Personal/professional awareness of conflict of values in child and youth care practice becomes painfully present when we encounter situations which contradict how we think things should be. Until these priceless moments jar us and sometimes awaken our thinking, we continue to mindlessly sit within our values which are thankfully congruent with our cultural values.
Because our personal/professional values are nested in and draw heavily on cultural values, we remain oblivious and unaware of how present our values really are and the extent to which they affect our child and youth care practice.
Values are those tenets or set of tenets that we hold as important; they are those statements about people, objects, or ideas that indicate more than or less than, better than or worse than, bigger than or smaller than, and so on. Values result from our judgements about beliefs, which are those tenets we hold as true. In child and youth care practice, values include tenets like (to mention a few):
It is important to like children;
It is important for children in residential treatment to have evidence of their family around them (pictures, stuffed animals, etc.);
Child and youth care workers are useless unless they have integrity and act out of that integrity;
Community-based programmes are more useful than residential programmes because they focus on early intervention and prevention;
Child and youth care workers are valued because they are on the front line in a way that no other workers are prepared to be.
Values, like these, are generally shared by the professional group, and they reflect values that are inherent in the culture of the professional group. You may not agree with all of the values, but you agree with most of them, otherwise you would not be in child and youth care! You would not be in child and youth care because you would not be able to act in accordance with the values held as important by your professional colleagues. In other words the rules (code of ethics or standards of practice) for how to act as child and youth care workers reflect beliefs and values of the professional group and its culture.
Recently, here in Canada, I was involved in an evaluation of a native tribe’s child and welfare project. This particular tribe had taken on the responsibility for child protection for the tribe and for government services. The government had contracted with the tribe to provide the service, and to allow for an external evaluation of whether the objectives of the project were being met. From an evaluation point of view it seemed fairly straight forward: simply find out if children were being protected! As it turned out it was not simple. It was not simple because of conflict in values between what the native culture thinks important versus what the dominant or normative culture thinks important. For the tribe, to protect the child means to protect the family. Put another way, child and family are one and the same. It follows that to take the child out of the family means not protecting; the objective of child protection is family protection. This value means that native workers do not remove children as quickly as non-native workers. They wait longer and work with the family in order to alter the circumstances.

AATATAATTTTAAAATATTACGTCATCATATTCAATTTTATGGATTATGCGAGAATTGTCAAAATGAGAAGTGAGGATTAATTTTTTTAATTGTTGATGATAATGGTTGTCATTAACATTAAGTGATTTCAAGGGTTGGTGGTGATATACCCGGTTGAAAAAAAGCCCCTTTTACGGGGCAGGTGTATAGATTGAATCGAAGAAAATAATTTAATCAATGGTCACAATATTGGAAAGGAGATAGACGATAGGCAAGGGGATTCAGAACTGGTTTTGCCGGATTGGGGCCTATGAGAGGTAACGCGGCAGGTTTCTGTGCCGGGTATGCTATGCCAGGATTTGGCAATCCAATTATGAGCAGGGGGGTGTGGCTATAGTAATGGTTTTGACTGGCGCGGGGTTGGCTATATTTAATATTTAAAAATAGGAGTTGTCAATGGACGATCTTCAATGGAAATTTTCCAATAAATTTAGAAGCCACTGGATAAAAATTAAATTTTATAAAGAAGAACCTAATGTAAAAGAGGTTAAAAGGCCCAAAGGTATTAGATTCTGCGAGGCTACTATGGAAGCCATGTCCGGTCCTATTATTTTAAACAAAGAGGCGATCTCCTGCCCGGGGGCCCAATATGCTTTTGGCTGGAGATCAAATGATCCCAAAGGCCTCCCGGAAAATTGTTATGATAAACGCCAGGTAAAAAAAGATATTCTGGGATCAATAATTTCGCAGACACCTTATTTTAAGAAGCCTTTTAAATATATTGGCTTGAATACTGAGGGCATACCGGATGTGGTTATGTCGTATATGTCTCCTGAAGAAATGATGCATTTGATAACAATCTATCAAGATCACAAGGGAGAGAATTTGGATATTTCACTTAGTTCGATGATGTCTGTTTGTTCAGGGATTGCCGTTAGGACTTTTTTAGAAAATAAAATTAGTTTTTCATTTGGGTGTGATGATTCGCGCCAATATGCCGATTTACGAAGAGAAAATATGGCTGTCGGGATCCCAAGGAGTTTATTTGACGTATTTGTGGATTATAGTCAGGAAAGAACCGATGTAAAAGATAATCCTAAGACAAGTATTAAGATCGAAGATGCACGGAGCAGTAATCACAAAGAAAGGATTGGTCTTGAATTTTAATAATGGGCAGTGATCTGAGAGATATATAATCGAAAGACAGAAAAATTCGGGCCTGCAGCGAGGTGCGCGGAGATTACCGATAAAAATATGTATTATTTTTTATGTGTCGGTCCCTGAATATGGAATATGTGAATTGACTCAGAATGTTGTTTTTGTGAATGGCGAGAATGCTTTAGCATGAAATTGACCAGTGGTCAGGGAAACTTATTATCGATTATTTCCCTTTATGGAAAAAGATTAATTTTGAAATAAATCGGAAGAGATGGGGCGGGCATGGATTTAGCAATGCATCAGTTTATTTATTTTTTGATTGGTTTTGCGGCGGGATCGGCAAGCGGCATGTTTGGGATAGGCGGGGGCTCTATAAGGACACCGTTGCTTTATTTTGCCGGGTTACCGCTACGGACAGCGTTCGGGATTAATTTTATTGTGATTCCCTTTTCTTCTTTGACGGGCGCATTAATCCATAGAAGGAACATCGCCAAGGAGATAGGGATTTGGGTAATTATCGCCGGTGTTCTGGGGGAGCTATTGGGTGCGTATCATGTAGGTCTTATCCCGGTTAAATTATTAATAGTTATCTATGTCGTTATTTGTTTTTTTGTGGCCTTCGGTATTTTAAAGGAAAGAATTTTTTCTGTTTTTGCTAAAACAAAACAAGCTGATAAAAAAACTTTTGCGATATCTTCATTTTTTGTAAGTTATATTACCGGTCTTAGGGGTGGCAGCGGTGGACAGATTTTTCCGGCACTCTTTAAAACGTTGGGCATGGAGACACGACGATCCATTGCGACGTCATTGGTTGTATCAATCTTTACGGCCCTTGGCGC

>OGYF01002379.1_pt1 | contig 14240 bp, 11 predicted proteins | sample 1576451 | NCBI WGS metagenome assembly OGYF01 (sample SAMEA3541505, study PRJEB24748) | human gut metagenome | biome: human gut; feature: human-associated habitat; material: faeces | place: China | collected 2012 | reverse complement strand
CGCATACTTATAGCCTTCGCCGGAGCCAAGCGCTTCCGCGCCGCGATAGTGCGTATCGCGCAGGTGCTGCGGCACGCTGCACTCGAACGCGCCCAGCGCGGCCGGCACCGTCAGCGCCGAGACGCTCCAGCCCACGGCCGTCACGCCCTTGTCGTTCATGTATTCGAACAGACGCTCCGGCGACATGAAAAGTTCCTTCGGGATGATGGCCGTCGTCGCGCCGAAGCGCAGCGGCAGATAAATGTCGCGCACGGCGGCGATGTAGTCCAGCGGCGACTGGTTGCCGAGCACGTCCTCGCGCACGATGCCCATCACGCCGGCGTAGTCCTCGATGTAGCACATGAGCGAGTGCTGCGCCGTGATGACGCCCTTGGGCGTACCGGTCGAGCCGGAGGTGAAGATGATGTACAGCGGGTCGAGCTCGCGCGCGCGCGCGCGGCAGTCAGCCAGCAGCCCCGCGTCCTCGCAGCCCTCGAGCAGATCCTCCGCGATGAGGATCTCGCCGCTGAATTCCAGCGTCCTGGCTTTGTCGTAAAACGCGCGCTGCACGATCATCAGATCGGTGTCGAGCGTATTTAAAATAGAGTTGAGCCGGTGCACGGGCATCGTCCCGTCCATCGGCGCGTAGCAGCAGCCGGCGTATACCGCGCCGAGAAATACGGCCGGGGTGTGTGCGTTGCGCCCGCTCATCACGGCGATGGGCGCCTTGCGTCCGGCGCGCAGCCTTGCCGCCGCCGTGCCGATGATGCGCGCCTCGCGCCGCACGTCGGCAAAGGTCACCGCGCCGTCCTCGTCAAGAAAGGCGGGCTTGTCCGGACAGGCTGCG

Only when change is impossible do they remove the child. In terms of statistics, they look terrific! They have fewer removals, not because they are necessarily more effective in creating change, but because they have different criteria (values) for removal while creating change.
An attendant value which serves the one mentioned above is that the native workers are accepting of what is. This does not mean that they agree with or approve of what is “they simply accept what is and begin their work in terms of what is. Non-native workers are outraged when certain conditions are accepted because they assume that acceptance means approval, or at the very least the absence of disapproval. For the native worker acceptance is just acceptance and it is important.
Clearly a difference in beliefs and values!
What to do
The obvious question is “Who is right?” The obvious answer is “No one!” The code or standard of practice which is right comes out of what is valued, and sometimes what is valued differs between cultures. This puts child and youth care workers in a dilemma. When the professional group and its culture dictates what to do, and this “what-to-do” is culture bound, what should child and youth care workers do? Worse yet, do child and youth care workers even know that what they do is culture bound? Are they aware of value conflicts that come out of value differences?
The first step” for child and youth care workers facing these dilemmas is to become aware of the contradictions between what is and what they think should be.
The second step” is to figure out what accounts for the difference. The differences might be that the rules are not known, or that the rules are known and not being followed. Alternately, the difference might be the rules are different and the rules are different because the beliefs and values are different.
This feature: Ricks, F. (1994). Ethical dilemmas in Child and Youth Care Practice: Our code of ethics reflects our cultural values. The Child Care Worker. Vol.12 No.10 p.8